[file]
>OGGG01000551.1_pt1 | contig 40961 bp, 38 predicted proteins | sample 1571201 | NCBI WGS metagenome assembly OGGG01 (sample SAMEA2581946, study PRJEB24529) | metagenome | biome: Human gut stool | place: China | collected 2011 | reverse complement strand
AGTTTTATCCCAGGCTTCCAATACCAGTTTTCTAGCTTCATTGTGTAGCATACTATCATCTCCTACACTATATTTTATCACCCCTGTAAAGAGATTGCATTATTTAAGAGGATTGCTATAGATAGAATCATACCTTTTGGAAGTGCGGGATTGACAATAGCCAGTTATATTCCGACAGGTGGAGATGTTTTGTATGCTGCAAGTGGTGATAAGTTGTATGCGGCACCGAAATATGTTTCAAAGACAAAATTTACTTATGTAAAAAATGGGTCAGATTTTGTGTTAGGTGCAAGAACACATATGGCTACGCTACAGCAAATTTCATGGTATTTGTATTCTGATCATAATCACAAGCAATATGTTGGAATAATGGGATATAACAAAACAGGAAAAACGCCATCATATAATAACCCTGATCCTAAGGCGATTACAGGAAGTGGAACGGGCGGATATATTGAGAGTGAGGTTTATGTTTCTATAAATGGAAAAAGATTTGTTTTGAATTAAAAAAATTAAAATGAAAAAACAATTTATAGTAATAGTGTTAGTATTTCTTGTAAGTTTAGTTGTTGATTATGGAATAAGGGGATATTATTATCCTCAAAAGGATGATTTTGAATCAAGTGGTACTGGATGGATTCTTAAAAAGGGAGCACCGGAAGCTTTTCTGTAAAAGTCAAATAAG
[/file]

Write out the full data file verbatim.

>OGGG01000551.1_pt1 | contig 40961 bp, 38 predicted proteins | sample 1571201 | NCBI WGS metagenome assembly OGGG01 (sample SAMEA2581946, study PRJEB24529) | metagenome | biome: Human gut stool | place: China | collected 2011 | reverse complement strand
AGTTTTATCCCAGGCTTCCAATACCAGTTTTCTAGCTTCATTGTGTAGCATACTATCATCTCCTACACTATATTTTATCACCCCTGTAAAGAGATTGCATTATTTAAGAGGATTGCTATAGATAGAATCATACCTTTTGGAAGTGCGGGATTGACAATAGCCAGTTATATTCCGACAGGTGGAGATGTTTTGTATGCTGCAAGTGGTGATAAGTTGTATGCGGCACCGAAATATGTTTCAAAGACAAAATTTACTTATGTAAAAAATGGGTCAGATTTTGTGTTAGGTGCAAGAACACATATGGCTACGCTACAGCAAATTTCATGGTATTTGTATTCTGATCATAATCACAAGCAATATGTTGGAATAATGGGATATAACAAAACAGGAAAAACGCCATCATATAATAACCCTGATCCTAAGGCGATTACAGGAAGTGGAACGGGCGGATATATTGAGAGTGAGGTTTATGTTTCTATAAATGGAAAAAGATTTGTTTTGAATTAAAAAAATTAAAATGAAAAAACAATTTATAGTAATAGTGTTAGTATTTCTTGTAAGTTTAGTTGTTGATTATGGAATAAGGGGATATTATTATCCTCAAAAGGATGATTTTGAATCAAGTGGTACTGGATGGATTCTTAAAAAGGGAGCACCGGAAGCTTTTCTGTAAAAGTCAAATAAG